Designer rug made from old clothes
Designed for show at the Milan Furniture Fair, this rag rug is made from old clothes.
Hard to believe that this beautiful rug is made entirely from old clothes. The design is meant to replicate the curves of a winding, path with the intention being to invite you to follow the curves. The team at Re Rag Rug, a Swedish design firm, designed the rug for display at the Milan Furniture Show.
Re Rag Rug is a design firm that explores the possibilities of rugs by designing a range of 12 unique rugs in different textile mediums. The methods used to construct the rugs range from sewing and crochet, to macrame and applique. For all their rugs this design firm uses material waste; textiles and fabrics that would otherwise be thrown away.
With so much of our clothing ending up on the trash heap when discarded, Re Rag Rug is an example of how you can take seemingly worthless materials and give them a new life. Many of the rugs they have made do not require special tools and are made using materials that are ecologically sustainable.
Re Rag Rug believe that rugs protect us from cold floors, they are an essential element in interior design, and yet they should be able to withstand traffic and daily wear. As such, the rug is the ultimate textile furniture.
The entire process began with cutting thousands of pieces of clothing into strips and arranging these by colour and type. The strips needed to be long enough to fill the width of the rug, and if not, they would be used as decoration.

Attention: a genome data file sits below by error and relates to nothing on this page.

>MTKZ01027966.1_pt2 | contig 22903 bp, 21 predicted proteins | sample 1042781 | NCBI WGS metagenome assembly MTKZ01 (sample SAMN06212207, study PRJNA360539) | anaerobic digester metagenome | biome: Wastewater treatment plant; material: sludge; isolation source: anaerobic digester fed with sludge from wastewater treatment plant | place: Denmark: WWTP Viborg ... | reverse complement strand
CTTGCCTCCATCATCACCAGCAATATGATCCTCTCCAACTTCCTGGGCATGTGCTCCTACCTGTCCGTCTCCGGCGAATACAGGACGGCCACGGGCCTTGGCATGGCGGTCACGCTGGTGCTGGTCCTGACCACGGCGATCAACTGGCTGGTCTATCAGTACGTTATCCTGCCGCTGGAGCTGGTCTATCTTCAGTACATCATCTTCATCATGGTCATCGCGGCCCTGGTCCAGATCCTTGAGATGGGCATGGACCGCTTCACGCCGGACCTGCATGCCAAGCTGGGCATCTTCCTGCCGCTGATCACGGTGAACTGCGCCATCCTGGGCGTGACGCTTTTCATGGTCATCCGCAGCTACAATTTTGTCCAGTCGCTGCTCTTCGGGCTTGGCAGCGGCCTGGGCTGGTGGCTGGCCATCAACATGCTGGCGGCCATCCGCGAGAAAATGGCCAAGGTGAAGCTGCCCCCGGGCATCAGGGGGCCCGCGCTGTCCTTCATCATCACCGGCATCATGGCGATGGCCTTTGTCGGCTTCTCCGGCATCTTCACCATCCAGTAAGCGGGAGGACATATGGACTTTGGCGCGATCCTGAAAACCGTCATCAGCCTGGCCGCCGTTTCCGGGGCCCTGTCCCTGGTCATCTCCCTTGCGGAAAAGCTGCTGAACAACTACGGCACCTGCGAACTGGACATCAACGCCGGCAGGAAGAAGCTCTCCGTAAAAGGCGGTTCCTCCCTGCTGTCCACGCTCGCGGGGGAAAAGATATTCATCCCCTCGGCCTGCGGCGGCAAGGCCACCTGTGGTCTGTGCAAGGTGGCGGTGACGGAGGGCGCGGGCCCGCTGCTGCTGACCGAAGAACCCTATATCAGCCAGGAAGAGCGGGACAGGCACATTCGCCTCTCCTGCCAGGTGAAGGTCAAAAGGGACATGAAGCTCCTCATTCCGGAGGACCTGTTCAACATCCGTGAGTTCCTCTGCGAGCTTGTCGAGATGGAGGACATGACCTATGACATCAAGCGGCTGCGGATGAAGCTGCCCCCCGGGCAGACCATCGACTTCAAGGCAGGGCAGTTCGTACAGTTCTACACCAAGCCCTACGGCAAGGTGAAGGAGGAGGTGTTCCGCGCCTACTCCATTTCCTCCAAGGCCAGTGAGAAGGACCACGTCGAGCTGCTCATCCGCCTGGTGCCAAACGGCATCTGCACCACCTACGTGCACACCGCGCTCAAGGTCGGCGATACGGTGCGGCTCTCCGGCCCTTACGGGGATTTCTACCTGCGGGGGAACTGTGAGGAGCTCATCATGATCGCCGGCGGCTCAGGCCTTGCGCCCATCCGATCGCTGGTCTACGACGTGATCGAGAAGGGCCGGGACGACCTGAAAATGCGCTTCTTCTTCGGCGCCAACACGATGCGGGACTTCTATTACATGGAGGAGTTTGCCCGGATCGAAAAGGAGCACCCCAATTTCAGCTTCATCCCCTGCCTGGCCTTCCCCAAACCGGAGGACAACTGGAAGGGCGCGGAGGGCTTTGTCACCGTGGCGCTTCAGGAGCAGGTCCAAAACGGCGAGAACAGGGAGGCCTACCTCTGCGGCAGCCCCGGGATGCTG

After spending hours working on a design, small batches of joined strips were laid out in the desired shape.
These smaller batches were then joined together by hand, using needle and thread. The team found this part of the process heavy and uncomfortable, and needles kept breaking. However, the joy of seeing the design grow was definitely worth all the hard work.
The textile rug gives clear assosiations to a well-used woven rag rug, as traditionally used Sweden. However, the Re Rag Rug version has an expression of its own due to the material and techniques used and of course the wavy shape.
When sewing together enough rows, decorative elements are introduced. The 'eyes' are added to the coloured stripes to give more dimension, colour and texture to the finished rug.
Each of the twelve rugs produced by the design team have a story of their own. This particular rug represents a path through the rose garden.
With the individual panels sewn together the backing was stitched in place.
The rug was then trimmed to shape.
An additional backing was added to the finished rug to give it strength and durability - an essential element of any rug.
The backing was sewn on and final edging done to the sides and end of the rug.